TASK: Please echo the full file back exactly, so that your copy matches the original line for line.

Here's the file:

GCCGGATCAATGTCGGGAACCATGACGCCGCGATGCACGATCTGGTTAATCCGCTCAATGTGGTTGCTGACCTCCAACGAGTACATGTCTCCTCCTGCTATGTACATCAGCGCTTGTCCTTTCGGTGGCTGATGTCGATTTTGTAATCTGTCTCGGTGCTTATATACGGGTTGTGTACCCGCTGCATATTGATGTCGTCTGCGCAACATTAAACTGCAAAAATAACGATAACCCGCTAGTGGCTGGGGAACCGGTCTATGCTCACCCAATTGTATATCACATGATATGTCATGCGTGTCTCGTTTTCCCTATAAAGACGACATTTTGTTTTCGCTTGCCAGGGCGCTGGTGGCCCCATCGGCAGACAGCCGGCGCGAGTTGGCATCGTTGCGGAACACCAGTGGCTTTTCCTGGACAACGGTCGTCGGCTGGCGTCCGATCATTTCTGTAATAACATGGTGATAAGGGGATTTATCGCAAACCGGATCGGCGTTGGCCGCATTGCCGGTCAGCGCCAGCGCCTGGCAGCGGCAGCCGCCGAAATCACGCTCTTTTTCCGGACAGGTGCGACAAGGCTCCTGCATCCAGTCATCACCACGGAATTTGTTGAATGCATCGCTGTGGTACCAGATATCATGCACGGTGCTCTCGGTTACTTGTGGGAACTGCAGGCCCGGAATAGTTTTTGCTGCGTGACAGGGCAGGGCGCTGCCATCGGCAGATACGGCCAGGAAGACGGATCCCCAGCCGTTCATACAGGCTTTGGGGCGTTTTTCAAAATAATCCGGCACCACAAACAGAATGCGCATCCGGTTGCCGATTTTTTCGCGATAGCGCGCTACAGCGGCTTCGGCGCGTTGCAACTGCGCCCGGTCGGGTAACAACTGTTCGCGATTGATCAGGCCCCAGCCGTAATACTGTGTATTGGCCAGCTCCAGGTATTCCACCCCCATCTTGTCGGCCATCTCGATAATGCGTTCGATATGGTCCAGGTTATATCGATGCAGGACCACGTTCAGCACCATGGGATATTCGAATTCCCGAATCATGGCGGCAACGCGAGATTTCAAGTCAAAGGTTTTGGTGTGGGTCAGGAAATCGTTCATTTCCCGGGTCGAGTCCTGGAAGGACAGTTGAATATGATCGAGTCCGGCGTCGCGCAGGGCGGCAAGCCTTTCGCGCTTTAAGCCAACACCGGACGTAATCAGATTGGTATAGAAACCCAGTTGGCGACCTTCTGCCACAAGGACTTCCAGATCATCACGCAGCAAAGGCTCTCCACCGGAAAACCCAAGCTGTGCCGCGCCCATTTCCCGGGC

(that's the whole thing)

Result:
GCCGGATCAATGTCGGGAACCATGACGCCGCGATGCACGATCTGGTTAATCCGCTCAATGTGGTTGCTGACCTCCAACGAGTACATGTCTCCTCCTGCTATGTACATCAGCGCTTGTCCTTTCGGTGGCTGATGTCGATTTTGTAATCTGTCTCGGTGCTTATATACGGGTTGTGTACCCGCTGCATATTGATGTCGTCTGCGCAACATTAAACTGCAAAAATAACGATAACCCGCTAGTGGCTGGGGAACCGGTCTATGCTCACCCAATTGTATATCACATGATATGTCATGCGTGTCTCGTTTTCCCTATAAAGACGACATTTTGTTTTCGCTTGCCAGGGCGCTGGTGGCCCCATCGGCAGACAGCCGGCGCGAGTTGGCATCGTTGCGGAACACCAGTGGCTTTTCCTGGACAACGGTCGTCGGCTGGCGTCCGATCATTTCTGTAATAACATGGTGATAAGGGGATTTATCGCAAACCGGATCGGCGTTGGCCGCATTGCCGGTCAGCGCCAGCGCCTGGCAGCGGCAGCCGCCGAAATCACGCTCTTTTTCCGGACAGGTGCGACAAGGCTCCTGCATCCAGTCATCACCACGGAATTTGTTGAATGCATCGCTGTGGTACCAGATATCATGCACGGTGCTCTCGGTTACTTGTGGGAACTGCAGGCCCGGAATAGTTTTTGCTGCGTGACAGGGCAGGGCGCTGCCATCGGCAGATACGGCCAGGAAGACGGATCCCCAGCCGTTCATACAGGCTTTGGGGCGTTTTTCAAAATAATCCGGCACCACAAACAGAATGCGCATCCGGTTGCCGATTTTTTCGCGATAGCGCGCTACAGCGGCTTCGGCGCGTTGCAACTGCGCCCGGTCGGGTAACAACTGTTCGCGATTGATCAGGCCCCAGCCGTAATACTGTGTATTGGCCAGCTCCAGGTATTCCACCCCCATCTTGTCGGCCATCTCGATAATGCGTTCGATATGGTCCAGGTTATATCGATGCAGGACCACGTTCAGCACCATGGGATATTCGAATTCCCGAATCATGGCGGCAACGCGAGATTTCAAGTCAAAGGTTTTGGTGTGGGTCAGGAAATCGTTCATTTCCCGGGTCGAGTCCTGGAAGGACAGTTGAATATGATCGAGTCCGGCGTCGCGCAGGGCGGCAAGCCTTTCGCGCTTTAAGCCAACACCGGACGTAATCAGATTGGTATAGAAACCCAGTTGGCGACCTTCTGCCACAAGGACTTCCAGATCATCACGCAGCAAAGGCTCTCCACCGGAAAACCCAAGCTGTGCCGCGCCCATTTCCCGGGC